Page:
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If you haven’t felt the sting of total isolation recently, a spin of Constellations should do the trick. The album, the second from D.C.’s Teething Veils, uses a haunting, sparse combination of drums and guitar to sink deep into the darkest corners of detachment. Clearly, it’s not suited for a casual listen. Slow-moving arrangements, full of intense shifts in mood and texture, bury listeners beneath a mountain of weighted guitars and crashing percussion, leaving them alone to explore feelings of loss, anxiety, frustration, and even a little joy.
In 2013, Teething Veils released Velorio. The 21-track debut, recorded by frontman Greg Svitil (formerly of the Antiques) and more than a dozen collaborators, largely featured the same melancholy tone that permeates Constellations. On Velorio, Svitil fleshed out his achingly personal compositions with viola, organ, and cello, among other instrumentation, offering a hint of softness between stretches of heartbreak. On Constellations, that accompaniment is absent—Svitil recorded the album using only drums, bass, keyboards, and guitar, scaling down his team of collaborators to just Nathan Jurgenson (drums) and Sam Chintha (guitar).
But Constellations isn’t all doom and gloom. The album’s downtrodden tone builds, evolving into something that is emotionally rich and, at the same time, eerily cold. It’s a gripping dynamic that conjures unsettling images of emptiness, only to fill the void with just enough interaction to spark an overwhelming sense of relief. And Constellations provides an uninterrupted arena for listeners to explore their emotions: The album is comprised of two tracks, both clocking in at around 25 minutes. The timing isn’t a coincidence: The B-side of the album is a mirror track, crafted in full from the A-side’s reel of tape played backward.
The A-side (the title track) of Constellations is constantly in flux, evolving ever so slightly with every strum. The track starts off slow, easing in with soft, intricate percussion that bleeds into improvised but skillfully spaced guitars. This simple structure serves as a guide through the long, winding shifts in speed and key that lie ahead. Like a hike through a dense fog that leads to something either wonderful or terrifying, the first seven minutes of “Constellations’” inspires a mixture of anxiety and wonder. But once you make it through the haze, the guitar picks up, the drums pound, and the resulting explosion of tones is a punch to the gut. As the initial shock wears off, a sense of release sets in, made even more satisfying by the introduction of Svitil’s deep, spoken-sung vocals. The lyrics are morose, with lines that touch on coldness, isolation, and unfulfilled wishes. Svitil’s prose tickles the darkest corners of the psyche, but it’s a welcome form of human interaction, making the lonely atmosphere of the song’s beginning a distant memory.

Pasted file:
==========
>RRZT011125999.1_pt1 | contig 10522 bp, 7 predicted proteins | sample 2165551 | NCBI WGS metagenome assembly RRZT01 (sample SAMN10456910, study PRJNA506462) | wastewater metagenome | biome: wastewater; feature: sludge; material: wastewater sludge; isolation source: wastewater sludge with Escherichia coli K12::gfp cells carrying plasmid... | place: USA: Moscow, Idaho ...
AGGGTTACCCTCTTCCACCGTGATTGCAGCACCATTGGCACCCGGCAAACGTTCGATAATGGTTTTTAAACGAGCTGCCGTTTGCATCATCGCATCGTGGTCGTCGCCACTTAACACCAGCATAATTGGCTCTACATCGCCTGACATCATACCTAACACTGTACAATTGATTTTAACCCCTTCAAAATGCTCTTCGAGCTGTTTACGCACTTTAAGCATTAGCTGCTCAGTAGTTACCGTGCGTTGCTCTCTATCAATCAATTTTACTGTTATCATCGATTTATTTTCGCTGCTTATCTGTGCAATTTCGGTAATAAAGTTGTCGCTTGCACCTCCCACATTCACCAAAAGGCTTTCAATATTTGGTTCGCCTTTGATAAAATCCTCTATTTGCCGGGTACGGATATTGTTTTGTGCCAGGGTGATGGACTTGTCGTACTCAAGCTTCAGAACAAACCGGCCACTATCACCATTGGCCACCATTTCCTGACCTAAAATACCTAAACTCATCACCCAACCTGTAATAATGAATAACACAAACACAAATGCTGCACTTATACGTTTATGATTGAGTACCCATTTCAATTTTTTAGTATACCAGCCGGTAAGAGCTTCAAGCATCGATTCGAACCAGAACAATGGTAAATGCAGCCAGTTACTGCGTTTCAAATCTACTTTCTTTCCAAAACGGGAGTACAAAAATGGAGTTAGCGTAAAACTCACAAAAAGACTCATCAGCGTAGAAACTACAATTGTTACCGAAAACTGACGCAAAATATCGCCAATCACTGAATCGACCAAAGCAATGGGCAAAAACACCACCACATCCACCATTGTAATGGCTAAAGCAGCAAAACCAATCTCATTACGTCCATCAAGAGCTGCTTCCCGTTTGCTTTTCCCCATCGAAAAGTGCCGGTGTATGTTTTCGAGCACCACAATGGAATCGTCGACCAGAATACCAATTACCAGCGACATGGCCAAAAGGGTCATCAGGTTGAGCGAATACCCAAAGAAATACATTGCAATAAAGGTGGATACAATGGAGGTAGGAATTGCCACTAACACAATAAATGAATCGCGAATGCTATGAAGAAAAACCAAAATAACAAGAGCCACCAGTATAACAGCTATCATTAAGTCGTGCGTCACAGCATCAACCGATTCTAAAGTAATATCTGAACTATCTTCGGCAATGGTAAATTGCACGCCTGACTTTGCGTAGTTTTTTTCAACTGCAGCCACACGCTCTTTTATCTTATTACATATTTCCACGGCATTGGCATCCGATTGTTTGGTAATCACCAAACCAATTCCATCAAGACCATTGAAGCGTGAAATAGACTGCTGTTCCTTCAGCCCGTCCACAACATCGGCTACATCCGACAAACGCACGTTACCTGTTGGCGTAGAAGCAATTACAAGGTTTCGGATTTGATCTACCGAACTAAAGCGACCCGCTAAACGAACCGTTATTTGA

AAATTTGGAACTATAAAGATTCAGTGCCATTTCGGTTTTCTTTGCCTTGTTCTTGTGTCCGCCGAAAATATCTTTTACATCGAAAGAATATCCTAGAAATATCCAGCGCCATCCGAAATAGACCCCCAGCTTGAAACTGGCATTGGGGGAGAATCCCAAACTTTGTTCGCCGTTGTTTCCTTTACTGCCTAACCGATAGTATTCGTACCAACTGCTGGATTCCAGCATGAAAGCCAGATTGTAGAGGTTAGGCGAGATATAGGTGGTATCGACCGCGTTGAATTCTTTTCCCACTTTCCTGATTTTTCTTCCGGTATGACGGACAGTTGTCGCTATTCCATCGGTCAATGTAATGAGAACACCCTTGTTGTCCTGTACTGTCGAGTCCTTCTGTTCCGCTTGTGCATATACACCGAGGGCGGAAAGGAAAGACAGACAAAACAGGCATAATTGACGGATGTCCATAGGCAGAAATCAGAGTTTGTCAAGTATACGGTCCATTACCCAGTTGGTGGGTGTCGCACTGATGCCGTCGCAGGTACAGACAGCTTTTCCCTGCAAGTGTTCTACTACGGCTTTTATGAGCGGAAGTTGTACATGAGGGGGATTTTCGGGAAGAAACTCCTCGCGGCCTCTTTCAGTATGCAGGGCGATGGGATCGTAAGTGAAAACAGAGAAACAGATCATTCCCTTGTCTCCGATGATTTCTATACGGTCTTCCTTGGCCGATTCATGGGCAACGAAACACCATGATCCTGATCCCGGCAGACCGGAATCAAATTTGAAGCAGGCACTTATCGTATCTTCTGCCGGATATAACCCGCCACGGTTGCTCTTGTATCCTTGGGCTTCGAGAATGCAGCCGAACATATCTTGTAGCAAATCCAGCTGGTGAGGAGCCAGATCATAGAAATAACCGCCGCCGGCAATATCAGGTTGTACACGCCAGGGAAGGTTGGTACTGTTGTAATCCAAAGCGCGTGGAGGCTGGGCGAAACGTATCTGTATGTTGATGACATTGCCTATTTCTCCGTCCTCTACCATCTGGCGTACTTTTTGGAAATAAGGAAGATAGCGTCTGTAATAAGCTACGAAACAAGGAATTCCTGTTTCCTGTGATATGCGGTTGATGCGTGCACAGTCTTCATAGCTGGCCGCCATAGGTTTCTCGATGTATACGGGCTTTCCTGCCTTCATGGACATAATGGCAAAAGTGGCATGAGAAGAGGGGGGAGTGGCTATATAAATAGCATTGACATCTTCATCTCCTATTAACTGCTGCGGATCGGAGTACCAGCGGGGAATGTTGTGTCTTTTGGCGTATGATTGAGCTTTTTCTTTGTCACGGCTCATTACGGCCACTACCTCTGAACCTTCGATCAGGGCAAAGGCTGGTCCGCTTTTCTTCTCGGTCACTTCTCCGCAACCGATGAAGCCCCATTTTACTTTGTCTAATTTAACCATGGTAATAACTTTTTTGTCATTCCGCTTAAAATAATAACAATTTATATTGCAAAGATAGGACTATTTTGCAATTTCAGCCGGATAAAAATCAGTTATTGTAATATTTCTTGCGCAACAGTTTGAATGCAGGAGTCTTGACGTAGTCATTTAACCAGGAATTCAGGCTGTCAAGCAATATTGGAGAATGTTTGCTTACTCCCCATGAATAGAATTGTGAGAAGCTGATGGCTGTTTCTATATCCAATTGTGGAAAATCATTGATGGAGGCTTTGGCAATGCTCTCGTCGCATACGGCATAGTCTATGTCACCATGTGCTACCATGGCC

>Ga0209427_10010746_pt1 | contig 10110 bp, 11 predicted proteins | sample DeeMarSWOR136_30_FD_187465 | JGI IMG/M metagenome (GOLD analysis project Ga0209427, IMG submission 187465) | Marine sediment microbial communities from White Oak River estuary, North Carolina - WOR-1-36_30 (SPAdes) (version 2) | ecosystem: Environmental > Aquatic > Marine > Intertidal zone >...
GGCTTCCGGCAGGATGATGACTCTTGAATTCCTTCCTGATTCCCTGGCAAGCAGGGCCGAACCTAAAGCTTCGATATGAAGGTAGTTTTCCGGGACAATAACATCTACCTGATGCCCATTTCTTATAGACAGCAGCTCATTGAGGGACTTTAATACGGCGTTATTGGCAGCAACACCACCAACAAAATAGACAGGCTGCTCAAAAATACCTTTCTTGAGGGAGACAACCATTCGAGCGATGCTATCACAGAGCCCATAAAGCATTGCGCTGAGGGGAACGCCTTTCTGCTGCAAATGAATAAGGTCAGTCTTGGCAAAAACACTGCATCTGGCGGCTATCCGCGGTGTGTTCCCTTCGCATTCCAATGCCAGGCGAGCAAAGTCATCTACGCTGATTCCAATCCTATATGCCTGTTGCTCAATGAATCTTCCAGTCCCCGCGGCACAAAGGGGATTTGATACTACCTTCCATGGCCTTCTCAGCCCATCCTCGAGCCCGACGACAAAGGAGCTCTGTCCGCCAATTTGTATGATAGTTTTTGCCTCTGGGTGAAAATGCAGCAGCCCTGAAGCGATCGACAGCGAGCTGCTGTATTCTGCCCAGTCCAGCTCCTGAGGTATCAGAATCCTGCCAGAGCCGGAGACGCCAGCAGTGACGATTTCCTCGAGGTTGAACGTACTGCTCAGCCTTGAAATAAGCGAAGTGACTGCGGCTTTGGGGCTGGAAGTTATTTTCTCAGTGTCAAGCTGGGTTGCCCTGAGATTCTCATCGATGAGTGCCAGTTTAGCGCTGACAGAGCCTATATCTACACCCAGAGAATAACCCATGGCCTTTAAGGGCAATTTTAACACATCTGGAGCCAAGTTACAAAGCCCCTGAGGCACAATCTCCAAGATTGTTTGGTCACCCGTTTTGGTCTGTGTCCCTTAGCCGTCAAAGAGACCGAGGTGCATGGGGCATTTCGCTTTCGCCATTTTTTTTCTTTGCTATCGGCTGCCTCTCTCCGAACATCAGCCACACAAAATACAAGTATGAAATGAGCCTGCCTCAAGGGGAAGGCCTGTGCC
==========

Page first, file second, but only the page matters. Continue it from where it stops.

Yes, Constellations’ B-side, “Dimmer” is a reverse play of the first track, but on first listen, you’d never know it. In press materials, Svitil says that song’s reel of tape is played backward and remixed to highlight facets of the original composition, but it’s hard to pinpoint any specific structural updates. More than anything, “Dimmer” seems to magnify its companion’s atmospheric qualities, taking on a more ambient, sinister feel. Where the dark tone of “Constellations’” feels like it will eventually give way to something gorgeous or grim, “Dimmer” evokes a an interminable melancholy feeling throughout. The resulting sluggish, sonic canvas can be used as an outlet to process the residual emotions incurred from the album’s A-side, or treated as a new experience entirely.
By reworking a single composition, Svitil dares his audience to plunge back into the darkness only seconds after emerging wide-eyed and drained. It’s this challenge that forces listeners to absorb the album in a vulnerable state, embracing each key change and shuddering at every shift. But whether you listen to Constellations as two distinct tracks or one long, ambitious arrangement, its ability to drown out distractions and stir up real emotions—good or bad—is refreshing, exhausting, and strange.